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Unfriended: Odious screen-teens get theirs in this flat horror

Buffering is not a good device for building on-screen tension

By Brid-Aine Parnell, 2 May 2015

Film Review Few movie genres see as much innovation as horror, pioneer of the found-footage style and master of the macabre comedy. Just because something is new and clever doesn’t actually mean it will make a better film.

Unfriended has a good idea and it runs with it for the whole movie. We open on a pretty teen girl’s Mac screen and that’s where we stay. We’re basically sitting on her shoulder as she Skypes her mates in a group video call, writes iMessages to her all-American boyfriend, watches videos on YouTube and reads messages and looks at photos on Facebook. If this all sounds a tad boring, that’s because it kind of is.

I’m guessing the film wants to create a sense of claustrophobia by keeping us in one place. The Skype heads and YouTube videos do much the same job as found footage has done in other films but watching someone else on their computer is fundamentally dull and the film doesn’t quite do enough to combat that.

The whole reason our teen heroine (Shelley Hennig) is stuck on Skype is because she and her friends were once mates with Laura Barns (Heather Sossaman), until she tragically killed herself after some extreme cyber-bullying following the posting of a drunken video of her. As the self-entitled brats are messing about online, Laura joins their Skype call, starts sending them messages, photos and videos and, ultimately, forces them to be suicidal.

Her goal is to get them to admit what a horrible bunch of little shits they are, and boy does she deliver. These teenagers aren’t just privileged, annoying and self-involved, they’re also utter assholes. And not just to people they don’t think are cool enough but even more so to each other. The scene is set when, just before inviting the sixth member of their toxic little crew into the Skype call, they have a good moan about how most of them don’t like her very much.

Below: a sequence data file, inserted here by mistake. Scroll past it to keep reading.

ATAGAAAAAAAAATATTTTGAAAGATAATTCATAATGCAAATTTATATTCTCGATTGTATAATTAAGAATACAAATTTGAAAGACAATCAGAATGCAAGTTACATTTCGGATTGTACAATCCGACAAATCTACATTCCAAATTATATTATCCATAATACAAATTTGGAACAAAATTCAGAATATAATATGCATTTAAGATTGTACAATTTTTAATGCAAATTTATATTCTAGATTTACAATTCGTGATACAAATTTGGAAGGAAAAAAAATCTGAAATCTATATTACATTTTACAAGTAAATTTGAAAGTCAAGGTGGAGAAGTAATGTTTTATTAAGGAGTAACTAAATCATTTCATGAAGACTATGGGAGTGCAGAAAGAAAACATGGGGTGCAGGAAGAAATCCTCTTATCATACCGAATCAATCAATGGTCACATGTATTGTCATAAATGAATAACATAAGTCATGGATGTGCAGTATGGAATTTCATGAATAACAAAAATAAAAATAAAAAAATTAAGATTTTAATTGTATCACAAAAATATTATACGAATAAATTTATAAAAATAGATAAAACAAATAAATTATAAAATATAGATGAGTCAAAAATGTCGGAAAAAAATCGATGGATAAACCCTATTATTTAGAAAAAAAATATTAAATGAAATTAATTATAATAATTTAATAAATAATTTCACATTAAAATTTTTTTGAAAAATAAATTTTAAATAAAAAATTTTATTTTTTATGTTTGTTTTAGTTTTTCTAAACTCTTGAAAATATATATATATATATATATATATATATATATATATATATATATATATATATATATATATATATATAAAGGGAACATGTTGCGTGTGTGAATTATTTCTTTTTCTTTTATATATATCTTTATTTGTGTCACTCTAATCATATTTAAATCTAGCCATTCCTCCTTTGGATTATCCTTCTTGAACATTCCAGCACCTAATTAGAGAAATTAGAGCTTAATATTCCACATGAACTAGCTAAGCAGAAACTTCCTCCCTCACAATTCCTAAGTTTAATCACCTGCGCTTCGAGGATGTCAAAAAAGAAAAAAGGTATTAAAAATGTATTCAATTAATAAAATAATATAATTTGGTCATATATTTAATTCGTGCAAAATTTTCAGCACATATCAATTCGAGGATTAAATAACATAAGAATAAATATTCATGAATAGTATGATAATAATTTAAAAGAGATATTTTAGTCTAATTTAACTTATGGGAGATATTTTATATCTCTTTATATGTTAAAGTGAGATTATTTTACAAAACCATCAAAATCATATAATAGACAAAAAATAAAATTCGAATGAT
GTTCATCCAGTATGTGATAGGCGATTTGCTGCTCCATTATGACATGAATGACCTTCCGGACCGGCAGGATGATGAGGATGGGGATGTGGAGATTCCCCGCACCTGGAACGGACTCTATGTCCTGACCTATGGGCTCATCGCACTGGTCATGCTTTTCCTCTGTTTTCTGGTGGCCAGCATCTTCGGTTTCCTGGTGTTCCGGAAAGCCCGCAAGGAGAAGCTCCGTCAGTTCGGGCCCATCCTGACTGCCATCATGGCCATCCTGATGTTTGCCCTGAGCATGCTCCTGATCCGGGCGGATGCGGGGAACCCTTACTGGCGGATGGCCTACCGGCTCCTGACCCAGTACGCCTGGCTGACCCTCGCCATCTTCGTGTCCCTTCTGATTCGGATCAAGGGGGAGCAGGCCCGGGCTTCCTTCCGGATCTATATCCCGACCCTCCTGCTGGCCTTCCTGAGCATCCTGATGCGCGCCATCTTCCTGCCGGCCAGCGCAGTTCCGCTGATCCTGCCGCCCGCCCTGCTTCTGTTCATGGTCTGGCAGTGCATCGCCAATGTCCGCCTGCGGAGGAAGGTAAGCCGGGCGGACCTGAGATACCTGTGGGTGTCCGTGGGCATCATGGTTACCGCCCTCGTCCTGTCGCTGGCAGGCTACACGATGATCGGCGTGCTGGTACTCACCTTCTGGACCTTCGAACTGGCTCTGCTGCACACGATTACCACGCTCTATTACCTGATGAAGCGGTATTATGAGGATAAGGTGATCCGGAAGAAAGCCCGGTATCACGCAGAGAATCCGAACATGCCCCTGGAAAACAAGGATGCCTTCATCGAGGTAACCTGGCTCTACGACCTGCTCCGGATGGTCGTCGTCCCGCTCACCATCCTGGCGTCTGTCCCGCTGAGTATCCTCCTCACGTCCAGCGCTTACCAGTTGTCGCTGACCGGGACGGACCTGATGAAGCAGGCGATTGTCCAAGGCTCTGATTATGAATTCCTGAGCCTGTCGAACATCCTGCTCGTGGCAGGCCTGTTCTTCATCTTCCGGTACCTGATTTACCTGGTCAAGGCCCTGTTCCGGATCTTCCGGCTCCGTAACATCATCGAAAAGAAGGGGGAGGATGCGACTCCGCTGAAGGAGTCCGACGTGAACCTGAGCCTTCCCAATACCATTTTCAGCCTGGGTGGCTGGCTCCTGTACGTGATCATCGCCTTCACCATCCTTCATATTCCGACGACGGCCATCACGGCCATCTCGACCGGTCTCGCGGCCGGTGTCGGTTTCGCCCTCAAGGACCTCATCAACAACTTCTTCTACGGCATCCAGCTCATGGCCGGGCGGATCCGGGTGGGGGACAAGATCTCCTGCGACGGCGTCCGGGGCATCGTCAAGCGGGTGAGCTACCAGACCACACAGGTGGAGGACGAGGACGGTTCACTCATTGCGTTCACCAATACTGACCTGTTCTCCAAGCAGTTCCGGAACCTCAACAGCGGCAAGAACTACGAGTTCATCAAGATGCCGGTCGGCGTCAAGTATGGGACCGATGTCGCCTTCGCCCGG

Horror movies don’t really need you to empathise with the victims, so the fact that you can’t wait for Laura to pick them off, one suicide at a time, doesn’t really detract from the film. There just aren’t enough chills and thrills to carry you through the horror of that melting stutter thing that Skype video does when you move your laptop, the pinwheels, the waiting for files to load and other annoyances of computer use you have to live through with the screen-teens. Buffering is not a good tension-building device: it’s just irritating.

There are a few creepy bits and a couple of gruesome moments, but overall, Unfriended seems more like a revenge movie than a horror. You shouldn’t really walk out of a horror film feeling cheerful about the deaths of some kids and glad that the evil possessive spirit got their day online. You should have at least some niggling chills running down your spine, a couple of images you wish you hadn’t seen seared into your brain.

It’s certainly interesting, but it ain’t the new Blair Witch. ®

Title Unfriended
Director Levan Gabriadze
Cast Courtney Halverson, Shelley Hennig, Renee Olstead, Will Peltz, Heather Sossaman, Moses Jacob Storm, Jacob Wysocki
Release date 1 May (UK) / 17 April (US)
More info Movie website

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